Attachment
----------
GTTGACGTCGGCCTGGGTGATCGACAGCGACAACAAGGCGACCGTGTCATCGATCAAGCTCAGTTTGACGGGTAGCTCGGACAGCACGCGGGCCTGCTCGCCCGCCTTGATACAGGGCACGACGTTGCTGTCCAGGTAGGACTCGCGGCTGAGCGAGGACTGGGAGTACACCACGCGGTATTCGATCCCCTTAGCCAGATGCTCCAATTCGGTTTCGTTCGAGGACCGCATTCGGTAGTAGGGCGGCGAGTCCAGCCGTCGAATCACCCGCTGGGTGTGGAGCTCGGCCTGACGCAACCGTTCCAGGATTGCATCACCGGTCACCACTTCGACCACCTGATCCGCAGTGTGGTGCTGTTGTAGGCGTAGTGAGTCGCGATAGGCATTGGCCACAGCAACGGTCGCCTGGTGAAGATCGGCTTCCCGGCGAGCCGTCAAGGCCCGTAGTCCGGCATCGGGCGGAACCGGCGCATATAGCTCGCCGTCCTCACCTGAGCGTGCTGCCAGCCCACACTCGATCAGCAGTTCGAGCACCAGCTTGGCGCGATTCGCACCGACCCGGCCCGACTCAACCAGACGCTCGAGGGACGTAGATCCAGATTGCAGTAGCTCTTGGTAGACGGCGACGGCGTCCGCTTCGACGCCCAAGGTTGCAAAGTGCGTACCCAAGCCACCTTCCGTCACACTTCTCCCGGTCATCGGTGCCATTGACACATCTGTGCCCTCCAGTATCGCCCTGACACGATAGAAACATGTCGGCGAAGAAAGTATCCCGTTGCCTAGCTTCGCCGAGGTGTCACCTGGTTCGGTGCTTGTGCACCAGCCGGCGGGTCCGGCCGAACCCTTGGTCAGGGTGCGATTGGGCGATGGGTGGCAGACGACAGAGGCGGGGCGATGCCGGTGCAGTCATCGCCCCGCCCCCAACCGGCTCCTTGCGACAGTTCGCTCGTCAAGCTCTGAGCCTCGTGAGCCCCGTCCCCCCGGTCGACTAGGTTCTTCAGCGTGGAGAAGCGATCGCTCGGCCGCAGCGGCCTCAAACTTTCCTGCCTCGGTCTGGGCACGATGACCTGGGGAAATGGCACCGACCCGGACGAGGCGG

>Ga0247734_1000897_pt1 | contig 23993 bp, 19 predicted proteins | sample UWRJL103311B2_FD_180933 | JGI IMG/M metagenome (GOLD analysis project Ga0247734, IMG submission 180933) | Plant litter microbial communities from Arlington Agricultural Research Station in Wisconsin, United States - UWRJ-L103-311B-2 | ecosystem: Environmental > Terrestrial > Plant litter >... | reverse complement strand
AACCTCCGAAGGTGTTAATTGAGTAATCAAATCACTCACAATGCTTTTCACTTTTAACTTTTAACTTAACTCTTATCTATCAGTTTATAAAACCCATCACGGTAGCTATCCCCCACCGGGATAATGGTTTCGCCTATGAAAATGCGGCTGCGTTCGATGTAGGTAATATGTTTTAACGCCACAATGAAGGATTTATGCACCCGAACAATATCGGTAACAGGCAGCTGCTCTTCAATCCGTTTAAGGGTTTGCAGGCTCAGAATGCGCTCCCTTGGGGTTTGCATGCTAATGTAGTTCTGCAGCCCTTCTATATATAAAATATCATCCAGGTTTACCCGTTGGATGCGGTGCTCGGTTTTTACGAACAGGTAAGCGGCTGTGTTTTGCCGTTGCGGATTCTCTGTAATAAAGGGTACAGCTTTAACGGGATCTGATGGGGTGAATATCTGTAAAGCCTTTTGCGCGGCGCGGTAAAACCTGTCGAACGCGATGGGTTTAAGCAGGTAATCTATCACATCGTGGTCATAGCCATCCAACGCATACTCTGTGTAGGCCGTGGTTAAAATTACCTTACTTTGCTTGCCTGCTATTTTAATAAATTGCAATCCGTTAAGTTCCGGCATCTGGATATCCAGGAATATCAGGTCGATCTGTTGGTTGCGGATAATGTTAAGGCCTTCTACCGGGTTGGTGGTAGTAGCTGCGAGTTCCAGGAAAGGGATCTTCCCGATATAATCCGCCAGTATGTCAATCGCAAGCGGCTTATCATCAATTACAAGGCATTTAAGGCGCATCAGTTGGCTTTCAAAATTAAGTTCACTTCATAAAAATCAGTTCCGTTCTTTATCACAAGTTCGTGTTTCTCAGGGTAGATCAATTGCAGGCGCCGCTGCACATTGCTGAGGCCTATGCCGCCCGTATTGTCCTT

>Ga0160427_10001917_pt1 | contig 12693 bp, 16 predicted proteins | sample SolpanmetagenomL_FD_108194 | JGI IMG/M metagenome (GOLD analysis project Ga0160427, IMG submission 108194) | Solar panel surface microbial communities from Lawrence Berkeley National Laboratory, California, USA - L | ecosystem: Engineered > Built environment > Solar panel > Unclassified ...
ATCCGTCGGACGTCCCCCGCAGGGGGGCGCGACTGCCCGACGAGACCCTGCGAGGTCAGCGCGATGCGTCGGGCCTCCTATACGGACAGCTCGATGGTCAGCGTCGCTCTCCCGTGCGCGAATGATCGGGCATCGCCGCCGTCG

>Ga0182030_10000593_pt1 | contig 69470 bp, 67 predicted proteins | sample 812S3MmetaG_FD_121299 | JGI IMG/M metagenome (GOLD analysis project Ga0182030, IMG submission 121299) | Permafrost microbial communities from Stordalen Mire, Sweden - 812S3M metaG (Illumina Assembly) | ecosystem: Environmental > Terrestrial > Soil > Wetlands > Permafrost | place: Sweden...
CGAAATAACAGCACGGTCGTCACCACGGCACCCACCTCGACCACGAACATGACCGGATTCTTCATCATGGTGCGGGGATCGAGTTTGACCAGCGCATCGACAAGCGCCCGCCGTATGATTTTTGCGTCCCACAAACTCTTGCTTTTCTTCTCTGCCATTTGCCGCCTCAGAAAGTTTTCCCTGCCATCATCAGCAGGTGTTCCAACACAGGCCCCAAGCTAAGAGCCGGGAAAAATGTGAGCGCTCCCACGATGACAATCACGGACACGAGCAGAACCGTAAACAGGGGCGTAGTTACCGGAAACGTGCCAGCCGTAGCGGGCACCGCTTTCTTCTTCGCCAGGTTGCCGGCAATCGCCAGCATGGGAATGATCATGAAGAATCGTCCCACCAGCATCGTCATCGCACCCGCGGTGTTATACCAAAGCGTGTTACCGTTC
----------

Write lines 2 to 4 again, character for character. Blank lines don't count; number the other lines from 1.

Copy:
>Ga0247734_1000897_pt1 | contig 23993 bp, 19 predicted proteins | sample UWRJL103311B2_FD_180933 | JGI IMG/M metagenome (GOLD analysis project Ga0247734, IMG submission 180933) | Plant litter microbial communities from Arlington Agricultural Research Station in Wisconsin, United States - UWRJ-L103-311B-2 | ecosystem: Environmental > Terrestrial > Plant litter >... | reverse complement strand
AACCTCCGAAGGTGTTAATTGAGTAATCAAATCACTCACAATGCTTTTCACTTTTAACTTTTAACTTAACTCTTATCTATCAGTTTATAAAACCCATCACGGTAGCTATCCCCCACCGGGATAATGGTTTCGCCTATGAAAATGCGGCTGCGTTCGATGTAGGTAATATGTTTTAACGCCACAATGAAGGATTTATGCACCCGAACAATATCGGTAACAGGCAGCTGCTCTTCAATCCGTTTAAGGGTTTGCAGGCTCAGAATGCGCTCCCTTGGGGTTTGCATGCTAATGTAGTTCTGCAGCCCTTCTATATATAAAATATCATCCAGGTTTACCCGTTGGATGCGGTGCTCGGTTTTTACGAACAGGTAAGCGGCTGTGTTTTGCCGTTGCGGATTCTCTGTAATAAAGGGTACAGCTTTAACGGGATCTGATGGGGTGAATATCTGTAAAGCCTTTTGCGCGGCGCGGTAAAACCTGTCGAACGCGATGGGTTTAAGCAGGTAATCTATCACATCGTGGTCATAGCCATCCAACGCATACTCTGTGTAGGCCGTGGTTAAAATTACCTTACTTTGCTTGCCTGCTATTTTAATAAATTGCAATCCGTTAAGTTCCGGCATCTGGATATCCAGGAATATCAGGTCGATCTGTTGGTTGCGGATAATGTTAAGGCCTTCTACCGGGTTGGTGGTAGTAGCTGCGAGTTCCAGGAAAGGGATCTTCCCGATATAATCCGCCAGTATGTCAATCGCAAGCGGCTTATCATCAATTACAAGGCATTTAAGGCGCATCAGTTGGCTTTCAAAATTAAGTTCACTTCATAAAAATCAGTTCCGTTCTTTATCACAAGTTCGTGTTTCTCAGGGTAGATCAATTGCAGGCGCCGCTGCACATTGCTGAGGCCTATGCCGCCCGTATTGTCCTT

>Ga0160427_10001917_pt1 | contig 12693 bp, 16 predicted proteins | sample SolpanmetagenomL_FD_108194 | JGI IMG/M metagenome (GOLD analysis project Ga0160427, IMG submission 108194) | Solar panel surface microbial communities from Lawrence Berkeley National Laboratory, California, USA - L | ecosystem: Engineered > Built environment > Solar panel > Unclassified ...